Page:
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Jock of the Bushveld [3D]
Genre Animation
 
Review:

Jock of the Bushveld is a South African story by Sir James Percy Fitzpatrick. Written and published in 1907, it wasn't long before the tales of Jock and his master became a bestseller and South African classic, now translated into Afrikaans, Dutch, French, Xhosa and Zulu. In 1986, Jock of the Bushveld was adapted to film starring Jonathan Rands as Percy Fitzpatrick with music by Johnny Clegg. The adaptation didn't fare well with American audiences and was later re-released with a happier ending. Now just over a century since the novel was first published, Jock of the Bushveld has been adapted into a 3D animated feature.

The animated film, written and directed by Duncan McNeillie, boasts a talented voice cast including: Donald Sutherland, Helen Hunt, Ted Danson, Mandy Patinkin, William Baldwin, Michael Richards with Bryan Adams as Jock and a special cameo from Archbishop Desmond Tutu. The ensemble is impressive for any film, bringing experience from all corners of Hollywood and giving the animation instant credibility. 

Donald Sutherland narrates as an older Percy Fitzpatrick, allowing Jock to take centre stage as voiced by Bryan Adams, who also composed the main theme for the film. This rendition of the South African classic takes the story of a man and his dog and relegates the master to a supporting role, on screen as a supporting character and as an omniscient narrator. By splitting Fitzpatrick as character and storyteller, the film-makers have attempted to vacate the lead human character in favour of Jock.

While this decision echoes Fitzpatrick's original intention for Jock's adventures to make great bedside stories, it's no White Fang. The substitution affects the story's central dynamic between man and man's best friend. Without this pivotal relationship, there's no point of identification for the audience. The Percy Fitzpatrick character is a surrogate, Donald Sutherland's interjections are welcome, but there's no real connection between Fitzpatrick and Jock.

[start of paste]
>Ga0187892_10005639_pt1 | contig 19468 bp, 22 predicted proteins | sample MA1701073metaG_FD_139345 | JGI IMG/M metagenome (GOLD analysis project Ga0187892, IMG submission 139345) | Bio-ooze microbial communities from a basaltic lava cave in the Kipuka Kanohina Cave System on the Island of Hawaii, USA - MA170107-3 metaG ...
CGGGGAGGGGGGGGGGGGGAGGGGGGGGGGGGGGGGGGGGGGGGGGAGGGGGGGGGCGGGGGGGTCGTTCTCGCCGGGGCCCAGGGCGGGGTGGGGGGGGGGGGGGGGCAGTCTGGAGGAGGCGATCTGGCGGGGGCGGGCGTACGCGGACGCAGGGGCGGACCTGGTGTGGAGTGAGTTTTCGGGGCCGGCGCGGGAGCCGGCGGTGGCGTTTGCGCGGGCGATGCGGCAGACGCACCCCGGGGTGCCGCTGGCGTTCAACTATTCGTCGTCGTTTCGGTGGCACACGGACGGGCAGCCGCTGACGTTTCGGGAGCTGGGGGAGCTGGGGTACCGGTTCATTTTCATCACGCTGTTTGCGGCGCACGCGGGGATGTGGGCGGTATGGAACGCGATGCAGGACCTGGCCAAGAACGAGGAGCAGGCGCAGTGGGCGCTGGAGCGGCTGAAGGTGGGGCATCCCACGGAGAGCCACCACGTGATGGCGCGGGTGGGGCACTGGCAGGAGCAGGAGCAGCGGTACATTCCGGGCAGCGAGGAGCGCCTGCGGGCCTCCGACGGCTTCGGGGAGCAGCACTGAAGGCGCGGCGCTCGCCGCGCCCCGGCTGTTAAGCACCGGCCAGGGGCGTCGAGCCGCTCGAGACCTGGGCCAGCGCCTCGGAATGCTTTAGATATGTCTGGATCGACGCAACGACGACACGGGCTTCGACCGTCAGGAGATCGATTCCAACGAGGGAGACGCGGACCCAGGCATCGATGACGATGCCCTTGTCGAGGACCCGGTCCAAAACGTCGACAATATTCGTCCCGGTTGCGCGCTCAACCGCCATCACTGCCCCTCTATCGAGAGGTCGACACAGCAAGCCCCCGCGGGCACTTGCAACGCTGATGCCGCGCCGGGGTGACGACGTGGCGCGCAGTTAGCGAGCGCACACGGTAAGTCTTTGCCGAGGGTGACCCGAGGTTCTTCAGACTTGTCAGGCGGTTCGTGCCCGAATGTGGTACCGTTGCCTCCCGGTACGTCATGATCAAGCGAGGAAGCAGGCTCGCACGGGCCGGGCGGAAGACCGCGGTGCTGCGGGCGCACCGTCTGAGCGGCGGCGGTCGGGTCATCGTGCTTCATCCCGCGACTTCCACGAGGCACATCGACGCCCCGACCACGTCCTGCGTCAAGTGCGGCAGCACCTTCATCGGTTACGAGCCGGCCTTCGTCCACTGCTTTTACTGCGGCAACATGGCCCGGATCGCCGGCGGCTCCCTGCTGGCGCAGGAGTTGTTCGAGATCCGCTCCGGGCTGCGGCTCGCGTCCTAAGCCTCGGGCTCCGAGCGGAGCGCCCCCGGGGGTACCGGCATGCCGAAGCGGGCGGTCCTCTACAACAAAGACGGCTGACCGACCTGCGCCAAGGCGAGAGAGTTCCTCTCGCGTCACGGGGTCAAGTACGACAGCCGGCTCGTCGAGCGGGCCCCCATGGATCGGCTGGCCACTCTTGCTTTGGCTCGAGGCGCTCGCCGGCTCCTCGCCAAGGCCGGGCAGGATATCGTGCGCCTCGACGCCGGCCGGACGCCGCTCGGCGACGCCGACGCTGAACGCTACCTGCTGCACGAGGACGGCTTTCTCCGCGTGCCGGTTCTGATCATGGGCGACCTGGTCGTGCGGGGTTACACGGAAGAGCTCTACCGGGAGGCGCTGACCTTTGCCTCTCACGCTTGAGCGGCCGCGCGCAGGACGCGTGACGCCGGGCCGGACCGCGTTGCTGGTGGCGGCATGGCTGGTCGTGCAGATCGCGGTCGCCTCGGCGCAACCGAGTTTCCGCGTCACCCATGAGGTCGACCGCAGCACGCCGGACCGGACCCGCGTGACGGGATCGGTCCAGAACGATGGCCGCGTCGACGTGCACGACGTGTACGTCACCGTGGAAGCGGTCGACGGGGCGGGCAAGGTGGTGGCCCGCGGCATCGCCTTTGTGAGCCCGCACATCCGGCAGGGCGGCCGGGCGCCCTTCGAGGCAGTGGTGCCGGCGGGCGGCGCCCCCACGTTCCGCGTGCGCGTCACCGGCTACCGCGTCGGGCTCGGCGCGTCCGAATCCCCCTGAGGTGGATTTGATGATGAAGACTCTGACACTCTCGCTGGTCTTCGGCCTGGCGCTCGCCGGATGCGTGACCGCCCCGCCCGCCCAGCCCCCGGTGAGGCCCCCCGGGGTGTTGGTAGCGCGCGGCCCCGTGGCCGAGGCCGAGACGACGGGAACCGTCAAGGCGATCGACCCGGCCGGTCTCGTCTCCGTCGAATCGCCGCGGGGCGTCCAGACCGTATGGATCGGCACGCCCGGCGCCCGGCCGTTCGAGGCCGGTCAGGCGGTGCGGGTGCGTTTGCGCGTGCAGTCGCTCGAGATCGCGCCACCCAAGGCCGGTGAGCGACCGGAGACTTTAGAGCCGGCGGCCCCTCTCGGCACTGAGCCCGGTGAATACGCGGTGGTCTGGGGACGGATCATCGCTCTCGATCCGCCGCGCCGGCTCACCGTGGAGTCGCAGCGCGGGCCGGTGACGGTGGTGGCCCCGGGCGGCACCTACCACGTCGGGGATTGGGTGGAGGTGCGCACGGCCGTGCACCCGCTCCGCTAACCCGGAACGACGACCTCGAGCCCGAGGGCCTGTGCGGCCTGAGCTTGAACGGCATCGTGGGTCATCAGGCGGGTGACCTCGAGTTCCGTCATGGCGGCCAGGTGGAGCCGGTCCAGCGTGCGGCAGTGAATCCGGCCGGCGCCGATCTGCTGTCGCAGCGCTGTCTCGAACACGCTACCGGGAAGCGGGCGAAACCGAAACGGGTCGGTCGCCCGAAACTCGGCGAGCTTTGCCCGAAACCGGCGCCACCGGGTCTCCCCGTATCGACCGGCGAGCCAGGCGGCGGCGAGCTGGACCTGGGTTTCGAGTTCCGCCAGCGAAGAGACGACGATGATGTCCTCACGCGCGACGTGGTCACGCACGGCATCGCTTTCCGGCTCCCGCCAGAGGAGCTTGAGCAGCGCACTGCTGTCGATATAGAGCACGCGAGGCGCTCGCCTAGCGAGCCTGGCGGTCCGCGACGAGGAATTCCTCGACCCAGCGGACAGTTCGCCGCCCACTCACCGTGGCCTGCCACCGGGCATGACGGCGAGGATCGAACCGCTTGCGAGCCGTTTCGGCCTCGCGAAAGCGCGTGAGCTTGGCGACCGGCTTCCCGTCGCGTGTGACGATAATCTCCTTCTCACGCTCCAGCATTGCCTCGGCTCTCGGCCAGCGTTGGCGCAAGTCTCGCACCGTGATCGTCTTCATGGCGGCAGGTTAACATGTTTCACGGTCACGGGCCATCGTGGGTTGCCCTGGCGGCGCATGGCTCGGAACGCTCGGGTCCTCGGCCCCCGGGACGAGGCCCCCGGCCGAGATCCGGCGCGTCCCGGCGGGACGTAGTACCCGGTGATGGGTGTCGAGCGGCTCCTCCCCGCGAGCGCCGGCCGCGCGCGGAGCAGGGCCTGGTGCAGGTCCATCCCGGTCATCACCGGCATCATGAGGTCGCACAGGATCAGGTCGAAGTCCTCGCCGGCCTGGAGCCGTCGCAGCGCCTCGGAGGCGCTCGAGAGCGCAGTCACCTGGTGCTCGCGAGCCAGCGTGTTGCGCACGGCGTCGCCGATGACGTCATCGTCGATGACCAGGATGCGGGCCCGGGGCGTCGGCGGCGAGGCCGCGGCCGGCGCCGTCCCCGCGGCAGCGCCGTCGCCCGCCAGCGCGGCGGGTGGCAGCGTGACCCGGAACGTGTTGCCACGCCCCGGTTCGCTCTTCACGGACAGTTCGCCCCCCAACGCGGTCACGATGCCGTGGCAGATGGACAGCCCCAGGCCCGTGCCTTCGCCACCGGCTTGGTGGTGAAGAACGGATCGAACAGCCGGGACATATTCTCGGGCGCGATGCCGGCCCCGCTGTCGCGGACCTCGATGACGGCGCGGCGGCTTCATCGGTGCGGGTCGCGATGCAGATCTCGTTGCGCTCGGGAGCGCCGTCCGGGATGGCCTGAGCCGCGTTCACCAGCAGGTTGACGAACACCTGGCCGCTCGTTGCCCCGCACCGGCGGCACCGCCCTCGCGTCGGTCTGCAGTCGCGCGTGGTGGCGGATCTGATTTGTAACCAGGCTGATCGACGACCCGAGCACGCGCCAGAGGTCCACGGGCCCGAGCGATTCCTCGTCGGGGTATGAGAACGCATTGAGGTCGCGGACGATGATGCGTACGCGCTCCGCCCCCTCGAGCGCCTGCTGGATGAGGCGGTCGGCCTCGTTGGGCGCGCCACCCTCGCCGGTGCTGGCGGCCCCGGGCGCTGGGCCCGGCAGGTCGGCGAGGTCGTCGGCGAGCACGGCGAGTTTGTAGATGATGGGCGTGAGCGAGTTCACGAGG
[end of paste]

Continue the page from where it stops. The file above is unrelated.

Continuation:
The film has also been cleaned up, much like the happier version, catering for an even younger demographic. Fitzpatrick doesn't save Jock from drowning and it's more a case of going through the motions as the young pup grows up... with some pretty strange additions. Instead, the film puts more focus on the animal kingdom in Jock of the Bushveld, giving apes, monkeys and wart hogs a life and voice of their own.

Jock's experiences just don't make sense without his master to relay the events. Duncan MacNeillie and Jim Cox are credited with writing the screenplay based on Sir James Percy Fitzpatrick's classic, but it's inconsistent with a soft brand of comedy. The flip side of Jock of the Bushveld is a very different world, one that seems to rely on a different set of rules, which aren't clear and consistent.  

While the story is set in an age when there wasn't really such a thing as a South African accent, the choice to play Jock with an American accent is just as jarring as Kevin Costner's accent in Robin Hood: Prince of Thieves. The hotchpotch of foreign accents may give the film more international appeal, but loses a bit of its South African identity in the process.

The 3D animation is okay, but it's not what film-goers have come to expect with Disney, Dreamworks and Pixar continually readjusting the standard. In fact, it actually feels half-baked. The design of Percy Fitzpatrick is indistinct and without enough attention to environmental detail (i.e. none of the characters leave footprints at all) it looks like a job half done. With such a sterling voice cast, you can't help but feel they could've devoted more of the budget to the animation.

The animation is disappointing for its TV quality and even the movie trailer seemed a bit slapdash. Unfortunately, this taints the rest of the production, which looks great on paper - but doesn't live up to expectations. Perhaps this is where the new Jock of the Bushveld went wrong. The idea has potential, but conceptual flaws and an attempt to broaden its audience have ultimately undone the whole project - making it fairly entertaining for the little ones - but too thin for older fans of the novel.

The 3D animated feature is a husk of the heartwarming, coming-of-age adventure story between a man and his faithful companion that made it famous. Instead one gets the impression that this film relies too heavily on marketing, armed with big names, spirited characters, a famous title and not enough passion. Jock of the Bushveld 3D is cute and will have more sway with children, but fails to capture the untamed spirit of Africa, making it a sluggish and tawdry affair for the less forgiving. Overall, an encouraging albeit flawed South African animation adventure. 

The bottom line: Stunted.

   

 

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